By Liam Nolan
Oscar Wilde’s mother’s name before she got married was Jane Francesca Agnes Elgee. She was a famous poet and writer before Oscar was born. In her early years as a writer she called herself ‘Speranza’, the Spanish word for Hope.
Jane was born in County Wexford in 1821. Her family were Protestant, of English stock, and staunchly Unionist. Her solicitor father died when Jane was only three. His death left his wife with insufficient money to provide the kind of education that would otherwise have been the norm for young females of Jane’s class and social standing.
But the lack of formal education proved no handicap to Jane. An extraordinarily studious girl, she was a voracious reader with a remarkable aptitude for languages. By the time she was 18, she could speak and read 10 European languages.
Tall, articulate and pushy, she was interested in many subjects, but one in which she had no interest was politics. That is, until she witnessed the funeral of Thomas Davis, who had died from scarlet fever at the age of 30.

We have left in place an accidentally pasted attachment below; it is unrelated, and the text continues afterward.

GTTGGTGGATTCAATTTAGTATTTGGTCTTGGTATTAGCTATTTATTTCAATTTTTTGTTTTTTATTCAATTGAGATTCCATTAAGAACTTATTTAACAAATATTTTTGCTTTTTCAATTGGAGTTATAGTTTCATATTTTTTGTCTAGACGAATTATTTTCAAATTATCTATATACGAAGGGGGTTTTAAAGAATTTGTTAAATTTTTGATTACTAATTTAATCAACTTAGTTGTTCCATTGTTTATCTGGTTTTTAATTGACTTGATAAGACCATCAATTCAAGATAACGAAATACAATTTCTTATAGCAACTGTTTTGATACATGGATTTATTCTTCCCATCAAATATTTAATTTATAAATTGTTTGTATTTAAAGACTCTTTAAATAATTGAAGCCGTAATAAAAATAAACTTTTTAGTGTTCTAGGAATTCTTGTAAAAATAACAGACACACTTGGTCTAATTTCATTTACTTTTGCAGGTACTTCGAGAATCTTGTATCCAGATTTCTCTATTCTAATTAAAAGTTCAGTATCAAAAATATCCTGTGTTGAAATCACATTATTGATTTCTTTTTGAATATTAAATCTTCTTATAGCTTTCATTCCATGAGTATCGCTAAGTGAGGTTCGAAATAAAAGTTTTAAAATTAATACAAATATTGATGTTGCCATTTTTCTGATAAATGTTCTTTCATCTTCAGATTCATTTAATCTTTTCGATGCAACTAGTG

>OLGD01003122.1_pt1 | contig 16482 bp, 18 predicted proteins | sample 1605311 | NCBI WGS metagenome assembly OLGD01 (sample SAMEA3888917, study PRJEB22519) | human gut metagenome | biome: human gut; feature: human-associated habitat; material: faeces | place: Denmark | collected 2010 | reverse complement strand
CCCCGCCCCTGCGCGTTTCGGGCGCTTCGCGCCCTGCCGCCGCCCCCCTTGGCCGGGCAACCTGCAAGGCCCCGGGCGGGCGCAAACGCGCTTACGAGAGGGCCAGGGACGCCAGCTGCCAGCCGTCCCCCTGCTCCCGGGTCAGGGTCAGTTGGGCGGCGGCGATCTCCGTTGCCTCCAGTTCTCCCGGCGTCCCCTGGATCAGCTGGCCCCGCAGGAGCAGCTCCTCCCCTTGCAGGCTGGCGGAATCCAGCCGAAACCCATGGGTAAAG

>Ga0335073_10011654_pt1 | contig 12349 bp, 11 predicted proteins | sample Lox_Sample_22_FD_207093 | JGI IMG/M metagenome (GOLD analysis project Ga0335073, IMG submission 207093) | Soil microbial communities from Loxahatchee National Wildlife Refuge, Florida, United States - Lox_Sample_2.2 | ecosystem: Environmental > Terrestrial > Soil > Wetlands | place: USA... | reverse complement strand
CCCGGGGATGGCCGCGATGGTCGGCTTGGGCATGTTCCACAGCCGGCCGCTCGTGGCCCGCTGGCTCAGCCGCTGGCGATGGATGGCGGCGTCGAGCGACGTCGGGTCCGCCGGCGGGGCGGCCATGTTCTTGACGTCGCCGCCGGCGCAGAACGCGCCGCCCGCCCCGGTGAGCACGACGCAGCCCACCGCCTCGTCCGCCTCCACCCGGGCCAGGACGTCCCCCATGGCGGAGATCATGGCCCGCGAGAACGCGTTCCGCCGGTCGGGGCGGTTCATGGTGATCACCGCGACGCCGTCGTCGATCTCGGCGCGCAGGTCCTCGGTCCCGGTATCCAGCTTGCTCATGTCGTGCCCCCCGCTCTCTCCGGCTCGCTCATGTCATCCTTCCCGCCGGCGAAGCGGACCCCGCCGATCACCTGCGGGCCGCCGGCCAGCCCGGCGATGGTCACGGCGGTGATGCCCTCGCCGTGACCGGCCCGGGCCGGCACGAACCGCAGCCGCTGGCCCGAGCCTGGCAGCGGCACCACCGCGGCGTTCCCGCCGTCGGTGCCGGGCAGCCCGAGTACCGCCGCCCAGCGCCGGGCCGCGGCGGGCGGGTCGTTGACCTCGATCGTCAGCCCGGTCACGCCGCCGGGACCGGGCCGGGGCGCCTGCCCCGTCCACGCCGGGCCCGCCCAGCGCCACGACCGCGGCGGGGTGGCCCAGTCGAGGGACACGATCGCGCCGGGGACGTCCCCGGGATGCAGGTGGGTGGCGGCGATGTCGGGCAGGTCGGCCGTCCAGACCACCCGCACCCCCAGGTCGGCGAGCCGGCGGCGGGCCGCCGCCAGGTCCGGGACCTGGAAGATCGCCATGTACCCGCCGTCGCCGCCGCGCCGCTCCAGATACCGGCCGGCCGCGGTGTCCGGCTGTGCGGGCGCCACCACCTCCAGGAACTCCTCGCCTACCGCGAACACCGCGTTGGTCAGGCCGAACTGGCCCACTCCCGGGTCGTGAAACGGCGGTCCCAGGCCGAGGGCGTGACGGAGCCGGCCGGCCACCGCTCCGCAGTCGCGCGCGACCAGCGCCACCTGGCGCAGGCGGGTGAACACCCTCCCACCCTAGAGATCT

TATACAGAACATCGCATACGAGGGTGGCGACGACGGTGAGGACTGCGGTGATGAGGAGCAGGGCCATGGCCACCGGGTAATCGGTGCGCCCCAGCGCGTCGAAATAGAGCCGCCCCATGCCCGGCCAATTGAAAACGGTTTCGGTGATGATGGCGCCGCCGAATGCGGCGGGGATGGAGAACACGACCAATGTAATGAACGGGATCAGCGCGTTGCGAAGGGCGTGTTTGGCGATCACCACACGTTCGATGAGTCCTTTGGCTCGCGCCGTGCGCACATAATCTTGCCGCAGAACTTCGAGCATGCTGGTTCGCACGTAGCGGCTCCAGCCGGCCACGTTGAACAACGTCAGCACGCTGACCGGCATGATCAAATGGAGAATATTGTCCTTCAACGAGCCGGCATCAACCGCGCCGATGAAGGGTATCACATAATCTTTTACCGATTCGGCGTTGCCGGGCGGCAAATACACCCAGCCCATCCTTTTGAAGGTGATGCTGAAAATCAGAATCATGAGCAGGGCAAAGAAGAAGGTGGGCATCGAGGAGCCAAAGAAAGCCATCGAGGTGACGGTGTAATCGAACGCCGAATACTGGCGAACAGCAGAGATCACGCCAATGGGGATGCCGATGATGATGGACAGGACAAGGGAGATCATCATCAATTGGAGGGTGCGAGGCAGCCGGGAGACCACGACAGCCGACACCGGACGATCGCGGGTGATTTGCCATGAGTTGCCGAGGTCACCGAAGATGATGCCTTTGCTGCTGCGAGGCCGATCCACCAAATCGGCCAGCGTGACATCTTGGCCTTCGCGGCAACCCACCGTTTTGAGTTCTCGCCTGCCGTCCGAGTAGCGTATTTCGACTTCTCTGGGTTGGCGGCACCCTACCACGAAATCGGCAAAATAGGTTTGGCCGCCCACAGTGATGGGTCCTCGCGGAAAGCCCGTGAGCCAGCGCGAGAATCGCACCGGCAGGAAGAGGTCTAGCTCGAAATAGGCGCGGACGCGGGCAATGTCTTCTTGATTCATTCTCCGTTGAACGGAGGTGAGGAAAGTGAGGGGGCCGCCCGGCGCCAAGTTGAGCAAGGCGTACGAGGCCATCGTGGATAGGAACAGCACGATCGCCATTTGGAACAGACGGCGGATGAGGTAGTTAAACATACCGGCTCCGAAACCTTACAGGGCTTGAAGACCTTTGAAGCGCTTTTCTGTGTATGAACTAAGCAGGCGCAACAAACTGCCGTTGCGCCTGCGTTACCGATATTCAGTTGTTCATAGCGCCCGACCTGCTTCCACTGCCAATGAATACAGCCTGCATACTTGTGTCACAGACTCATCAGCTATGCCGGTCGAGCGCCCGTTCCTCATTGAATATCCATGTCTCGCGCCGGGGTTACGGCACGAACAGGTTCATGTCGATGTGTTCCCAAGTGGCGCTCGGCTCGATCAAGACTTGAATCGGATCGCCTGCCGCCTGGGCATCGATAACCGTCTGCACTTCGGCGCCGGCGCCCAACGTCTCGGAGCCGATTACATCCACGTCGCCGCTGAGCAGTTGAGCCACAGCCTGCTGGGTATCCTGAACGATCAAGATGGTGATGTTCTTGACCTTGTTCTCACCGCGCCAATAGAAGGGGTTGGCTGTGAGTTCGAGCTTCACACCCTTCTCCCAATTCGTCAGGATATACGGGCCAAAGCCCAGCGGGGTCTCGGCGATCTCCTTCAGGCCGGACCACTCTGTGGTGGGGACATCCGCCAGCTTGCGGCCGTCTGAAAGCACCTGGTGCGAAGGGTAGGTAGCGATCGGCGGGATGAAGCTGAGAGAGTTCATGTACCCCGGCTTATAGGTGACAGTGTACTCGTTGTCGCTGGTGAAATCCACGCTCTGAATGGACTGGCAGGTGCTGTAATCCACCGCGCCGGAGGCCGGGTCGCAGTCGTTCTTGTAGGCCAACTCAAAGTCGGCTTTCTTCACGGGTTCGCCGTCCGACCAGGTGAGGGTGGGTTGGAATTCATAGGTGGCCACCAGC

The more she learned about this fellow Protestant who had founded (with Charles Gavan Duffy and John Blake Dillon) the weekly journal The Nation, the more Jane became attracted to the inclusive nationalism he espoused. It was a nationalism that ignored ethnic or religious identity.
Despite her Unionist background, she became an instant convert to Davis’s form of nationalism.
A passionate letter she wrote to The Nation struck home with Gavan Duffy, the paper’s editor. He recognised a potential journalistic jewel in the fieriness of this John Fansworth Ellis — for that was how Jane Elgee had signed her letter. Gavan Dufy contacted her and offered her work.
All the contributors to the paper were required to choose pen names. She chose ‘Speranza’. Duffy’s admiration of her writing prompted him to say that she was “the spirit of Irish liberty embodied in a stately and beautiful woman.”
Moved and angered by the Famine, she wrote powerfully about the starving millions dying in Ireland, and “stately ships bearing our food away.
Aware of the revolutions taking place in Europe, she penned a rebel- rousing unsigned editorial, “Jacta Alea Est” (The Die Is Cast) calling for Ireland to join in those revolutions.